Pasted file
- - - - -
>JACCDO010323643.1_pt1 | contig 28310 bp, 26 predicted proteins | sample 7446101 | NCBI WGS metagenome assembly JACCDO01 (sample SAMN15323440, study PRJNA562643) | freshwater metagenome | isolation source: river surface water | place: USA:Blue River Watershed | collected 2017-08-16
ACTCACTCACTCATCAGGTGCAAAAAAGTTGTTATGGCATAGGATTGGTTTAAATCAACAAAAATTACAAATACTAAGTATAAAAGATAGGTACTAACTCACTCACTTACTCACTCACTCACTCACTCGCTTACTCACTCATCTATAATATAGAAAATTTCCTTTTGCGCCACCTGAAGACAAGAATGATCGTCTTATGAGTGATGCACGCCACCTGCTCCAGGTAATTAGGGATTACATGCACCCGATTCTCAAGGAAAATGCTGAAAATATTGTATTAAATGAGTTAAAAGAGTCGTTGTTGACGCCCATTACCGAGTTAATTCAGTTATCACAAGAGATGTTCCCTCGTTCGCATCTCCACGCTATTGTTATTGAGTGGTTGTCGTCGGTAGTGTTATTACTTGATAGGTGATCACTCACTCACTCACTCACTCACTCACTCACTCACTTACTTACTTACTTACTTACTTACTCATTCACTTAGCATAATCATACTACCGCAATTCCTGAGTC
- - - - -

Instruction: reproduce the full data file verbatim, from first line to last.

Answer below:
>JACCDO010323643.1_pt1 | contig 28310 bp, 26 predicted proteins | sample 7446101 | NCBI WGS metagenome assembly JACCDO01 (sample SAMN15323440, study PRJNA562643) | freshwater metagenome | isolation source: river surface water | place: USA:Blue River Watershed | collected 2017-08-16
ACTCACTCACTCATCAGGTGCAAAAAAGTTGTTATGGCATAGGATTGGTTTAAATCAACAAAAATTACAAATACTAAGTATAAAAGATAGGTACTAACTCACTCACTTACTCACTCACTCACTCACTCGCTTACTCACTCATCTATAATATAGAAAATTTCCTTTTGCGCCACCTGAAGACAAGAATGATCGTCTTATGAGTGATGCACGCCACCTGCTCCAGGTAATTAGGGATTACATGCACCCGATTCTCAAGGAAAATGCTGAAAATATTGTATTAAATGAGTTAAAAGAGTCGTTGTTGACGCCCATTACCGAGTTAATTCAGTTATCACAAGAGATGTTCCCTCGTTCGCATCTCCACGCTATTGTTATTGAGTGGTTGTCGTCGGTAGTGTTATTACTTGATAGGTGATCACTCACTCACTCACTCACTCACTCACTCACTCACTTACTTACTTACTTACTTACTTACTCATTCACTTAGCATAATCATACTACCGCAATTCCTGAGTC